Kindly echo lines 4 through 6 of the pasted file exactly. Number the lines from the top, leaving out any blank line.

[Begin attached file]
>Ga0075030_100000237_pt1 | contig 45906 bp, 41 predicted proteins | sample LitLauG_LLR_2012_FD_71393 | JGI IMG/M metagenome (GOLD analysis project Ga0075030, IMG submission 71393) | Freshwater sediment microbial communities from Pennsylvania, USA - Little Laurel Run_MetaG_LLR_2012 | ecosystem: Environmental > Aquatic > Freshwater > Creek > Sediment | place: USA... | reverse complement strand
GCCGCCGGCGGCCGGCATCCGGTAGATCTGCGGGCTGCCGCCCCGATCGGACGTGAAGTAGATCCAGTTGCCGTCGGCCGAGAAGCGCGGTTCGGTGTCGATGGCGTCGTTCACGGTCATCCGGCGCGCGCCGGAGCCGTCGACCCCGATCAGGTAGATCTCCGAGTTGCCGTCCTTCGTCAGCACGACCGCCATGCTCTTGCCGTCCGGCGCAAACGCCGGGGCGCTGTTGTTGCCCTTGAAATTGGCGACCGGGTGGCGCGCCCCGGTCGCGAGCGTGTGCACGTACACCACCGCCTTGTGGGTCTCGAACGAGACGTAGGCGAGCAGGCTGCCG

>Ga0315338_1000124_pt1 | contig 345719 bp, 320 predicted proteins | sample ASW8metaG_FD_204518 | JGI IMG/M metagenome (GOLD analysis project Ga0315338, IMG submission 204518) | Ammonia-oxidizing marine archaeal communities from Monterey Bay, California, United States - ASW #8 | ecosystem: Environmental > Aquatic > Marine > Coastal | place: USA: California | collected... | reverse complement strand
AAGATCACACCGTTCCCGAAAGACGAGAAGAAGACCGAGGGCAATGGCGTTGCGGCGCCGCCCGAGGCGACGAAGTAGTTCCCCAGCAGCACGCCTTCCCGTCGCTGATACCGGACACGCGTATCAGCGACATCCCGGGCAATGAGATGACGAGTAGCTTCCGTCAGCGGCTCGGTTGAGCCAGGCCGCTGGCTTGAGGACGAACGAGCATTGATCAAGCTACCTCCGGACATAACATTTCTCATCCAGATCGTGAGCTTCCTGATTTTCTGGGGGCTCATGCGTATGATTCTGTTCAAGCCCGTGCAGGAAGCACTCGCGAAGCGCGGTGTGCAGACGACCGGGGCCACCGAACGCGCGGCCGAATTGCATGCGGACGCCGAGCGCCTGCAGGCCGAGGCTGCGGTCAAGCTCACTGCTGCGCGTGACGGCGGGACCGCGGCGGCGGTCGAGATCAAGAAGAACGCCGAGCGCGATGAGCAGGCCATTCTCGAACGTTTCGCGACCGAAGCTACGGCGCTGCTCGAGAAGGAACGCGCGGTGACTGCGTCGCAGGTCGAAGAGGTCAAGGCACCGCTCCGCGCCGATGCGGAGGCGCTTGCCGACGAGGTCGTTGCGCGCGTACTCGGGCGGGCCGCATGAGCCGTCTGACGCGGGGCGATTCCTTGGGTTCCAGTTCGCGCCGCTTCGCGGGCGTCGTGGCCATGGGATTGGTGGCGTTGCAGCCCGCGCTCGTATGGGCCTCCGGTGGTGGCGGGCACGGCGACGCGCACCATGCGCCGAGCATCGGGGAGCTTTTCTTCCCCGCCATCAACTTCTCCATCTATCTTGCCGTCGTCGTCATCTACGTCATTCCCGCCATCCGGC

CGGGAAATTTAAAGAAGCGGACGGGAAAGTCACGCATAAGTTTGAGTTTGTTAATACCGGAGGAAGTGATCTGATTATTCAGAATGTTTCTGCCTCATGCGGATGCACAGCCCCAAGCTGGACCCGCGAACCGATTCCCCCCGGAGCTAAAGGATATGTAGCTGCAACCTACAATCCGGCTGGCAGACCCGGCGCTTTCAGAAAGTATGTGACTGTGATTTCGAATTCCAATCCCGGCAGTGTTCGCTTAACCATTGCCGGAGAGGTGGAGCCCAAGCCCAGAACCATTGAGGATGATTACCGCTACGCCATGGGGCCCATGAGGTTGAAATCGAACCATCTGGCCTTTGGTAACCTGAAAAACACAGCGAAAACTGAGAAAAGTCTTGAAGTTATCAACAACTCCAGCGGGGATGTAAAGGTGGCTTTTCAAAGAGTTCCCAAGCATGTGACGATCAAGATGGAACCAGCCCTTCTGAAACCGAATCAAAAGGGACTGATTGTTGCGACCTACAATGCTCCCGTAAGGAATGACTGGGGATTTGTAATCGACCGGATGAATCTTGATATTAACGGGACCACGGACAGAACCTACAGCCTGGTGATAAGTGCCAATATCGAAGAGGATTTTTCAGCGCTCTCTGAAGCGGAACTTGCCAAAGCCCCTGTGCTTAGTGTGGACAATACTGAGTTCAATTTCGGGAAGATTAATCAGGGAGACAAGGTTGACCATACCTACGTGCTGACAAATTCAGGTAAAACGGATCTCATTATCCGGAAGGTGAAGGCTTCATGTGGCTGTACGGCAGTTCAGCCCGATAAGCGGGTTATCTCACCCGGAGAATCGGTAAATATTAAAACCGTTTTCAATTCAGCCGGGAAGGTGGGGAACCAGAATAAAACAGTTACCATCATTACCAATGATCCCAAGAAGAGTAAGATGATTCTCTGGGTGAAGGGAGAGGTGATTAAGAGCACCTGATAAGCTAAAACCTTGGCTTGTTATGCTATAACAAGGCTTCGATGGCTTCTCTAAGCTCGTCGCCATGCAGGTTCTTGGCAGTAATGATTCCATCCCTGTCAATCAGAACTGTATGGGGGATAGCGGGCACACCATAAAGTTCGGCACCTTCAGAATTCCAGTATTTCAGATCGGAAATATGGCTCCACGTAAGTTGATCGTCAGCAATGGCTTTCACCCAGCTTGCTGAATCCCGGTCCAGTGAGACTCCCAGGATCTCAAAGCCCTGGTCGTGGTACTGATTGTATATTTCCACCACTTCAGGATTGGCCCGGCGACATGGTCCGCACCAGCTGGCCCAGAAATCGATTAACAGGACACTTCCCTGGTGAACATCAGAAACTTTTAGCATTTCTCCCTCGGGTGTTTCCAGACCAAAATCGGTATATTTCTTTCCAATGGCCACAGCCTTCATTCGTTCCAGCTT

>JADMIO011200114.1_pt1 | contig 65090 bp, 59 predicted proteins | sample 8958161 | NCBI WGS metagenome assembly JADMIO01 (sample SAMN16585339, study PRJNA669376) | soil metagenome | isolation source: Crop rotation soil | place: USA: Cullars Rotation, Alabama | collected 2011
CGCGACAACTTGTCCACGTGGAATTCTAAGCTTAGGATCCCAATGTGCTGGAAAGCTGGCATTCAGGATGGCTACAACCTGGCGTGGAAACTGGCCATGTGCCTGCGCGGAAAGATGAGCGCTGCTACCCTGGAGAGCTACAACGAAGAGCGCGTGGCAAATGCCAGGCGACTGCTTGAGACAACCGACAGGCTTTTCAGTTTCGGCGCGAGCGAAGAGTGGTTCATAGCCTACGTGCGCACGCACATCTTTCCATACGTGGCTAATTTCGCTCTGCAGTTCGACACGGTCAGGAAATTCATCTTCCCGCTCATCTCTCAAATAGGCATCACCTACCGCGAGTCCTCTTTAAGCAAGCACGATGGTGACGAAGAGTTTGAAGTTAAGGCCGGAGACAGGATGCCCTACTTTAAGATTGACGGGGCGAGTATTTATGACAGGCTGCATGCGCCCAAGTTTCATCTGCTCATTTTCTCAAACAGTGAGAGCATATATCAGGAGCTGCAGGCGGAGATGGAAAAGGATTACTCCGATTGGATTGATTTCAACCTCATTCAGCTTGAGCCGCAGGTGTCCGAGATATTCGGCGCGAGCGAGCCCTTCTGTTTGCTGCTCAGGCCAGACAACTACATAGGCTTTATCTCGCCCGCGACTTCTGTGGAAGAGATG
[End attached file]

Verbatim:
AAGATCACACCGTTCCCGAAAGACGAGAAGAAGACCGAGGGCAATGGCGTTGCGGCGCCGCCCGAGGCGACGAAGTAGTTCCCCAGCAGCACGCCTTCCCGTCGCTGATACCGGACACGCGTATCAGCGACATCCCGGGCAATGAGATGACGAGTAGCTTCCGTCAGCGGCTCGGTTGAGCCAGGCCGCTGGCTTGAGGACGAACGAGCATTGATCAAGCTACCTCCGGACATAACATTTCTCATCCAGATCGTGAGCTTCCTGATTTTCTGGGGGCTCATGCGTATGATTCTGTTCAAGCCCGTGCAGGAAGCACTCGCGAAGCGCGGTGTGCAGACGACCGGGGCCACCGAACGCGCGGCCGAATTGCATGCGGACGCCGAGCGCCTGCAGGCCGAGGCTGCGGTCAAGCTCACTGCTGCGCGTGACGGCGGGACCGCGGCGGCGGTCGAGATCAAGAAGAACGCCGAGCGCGATGAGCAGGCCATTCTCGAACGTTTCGCGACCGAAGCTACGGCGCTGCTCGAGAAGGAACGCGCGGTGACTGCGTCGCAGGTCGAAGAGGTCAAGGCACCGCTCCGCGCCGATGCGGAGGCGCTTGCCGACGAGGTCGTTGCGCGCGTACTCGGGCGGGCCGCATGAGCCGTCTGACGCGGGGCGATTCCTTGGGTTCCAGTTCGCGCCGCTTCGCGGGCGTCGTGGCCATGGGATTGGTGGCGTTGCAGCCCGCGCTCGTATGGGCCTCCGGTGGTGGCGGGCACGGCGACGCGCACCATGCGCCGAGCATCGGGGAGCTTTTCTTCCCCGCCATCAACTTCTCCATCTATCTTGCCGTCGTCGTCATCTACGTCATTCCCGCCATCCGGC

CGGGAAATTTAAAGAAGCGGACGGGAAAGTCACGCATAAGTTTGAGTTTGTTAATACCGGAGGAAGTGATCTGATTATTCAGAATGTTTCTGCCTCATGCGGATGCACAGCCCCAAGCTGGACCCGCGAACCGATTCCCCCCGGAGCTAAAGGATATGTAGCTGCAACCTACAATCCGGCTGGCAGACCCGGCGCTTTCAGAAAGTATGTGACTGTGATTTCGAATTCCAATCCCGGCAGTGTTCGCTTAACCATTGCCGGAGAGGTGGAGCCCAAGCCCAGAACCATTGAGGATGATTACCGCTACGCCATGGGGCCCATGAGGTTGAAATCGAACCATCTGGCCTTTGGTAACCTGAAAAACACAGCGAAAACTGAGAAAAGTCTTGAAGTTATCAACAACTCCAGCGGGGATGTAAAGGTGGCTTTTCAAAGAGTTCCCAAGCATGTGACGATCAAGATGGAACCAGCCCTTCTGAAACCGAATCAAAAGGGACTGATTGTTGCGACCTACAATGCTCCCGTAAGGAATGACTGGGGATTTGTAATCGACCGGATGAATCTTGATATTAACGGGACCACGGACAGAACCTACAGCCTGGTGATAAGTGCCAATATCGAAGAGGATTTTTCAGCGCTCTCTGAAGCGGAACTTGCCAAAGCCCCTGTGCTTAGTGTGGACAATACTGAGTTCAATTTCGGGAAGATTAATCAGGGAGACAAGGTTGACCATACCTACGTGCTGACAAATTCAGGTAAAACGGATCTCATTATCCGGAAGGTGAAGGCTTCATGTGGCTGTACGGCAGTTCAGCCCGATAAGCGGGTTATCTCACCCGGAGAATCGGTAAATATTAAAACCGTTTTCAATTCAGCCGGGAAGGTGGGGAACCAGAATAAAACAGTTACCATCATTACCAATGATCCCAAGAAGAGTAAGATGATTCTCTGGGTGAAGGGAGAGGTGATTAAGAGCACCTGATAAGCTAAAACCTTGGCTTGTTATGCTATAACAAGGCTTCGATGGCTTCTCTAAGCTCGTCGCCATGCAGGTTCTTGGCAGTAATGATTCCATCCCTGTCAATCAGAACTGTATGGGGGATAGCGGGCACACCATAAAGTTCGGCACCTTCAGAATTCCAGTATTTCAGATCGGAAATATGGCTCCACGTAAGTTGATCGTCAGCAATGGCTTTCACCCAGCTTGCTGAATCCCGGTCCAGTGAGACTCCCAGGATCTCAAAGCCCTGGTCGTGGTACTGATTGTATATTTCCACCACTTCAGGATTGGCCCGGCGACATGGTCCGCACCAGCTGGCCCAGAAATCGATTAACAGGACACTTCCCTGGTGAACATCAGAAACTTTTAGCATTTCTCCCTCGGGTGTTTCCAGACCAAAATCGGTATATTTCTTTCCAATGGCCACAGCCTTCATTCGTTCCAGCTT

>JADMIO011200114.1_pt1 | contig 65090 bp, 59 predicted proteins | sample 8958161 | NCBI WGS metagenome assembly JADMIO01 (sample SAMN16585339, study PRJNA669376) | soil metagenome | isolation source: Crop rotation soil | place: USA: Cullars Rotation, Alabama | collected 2011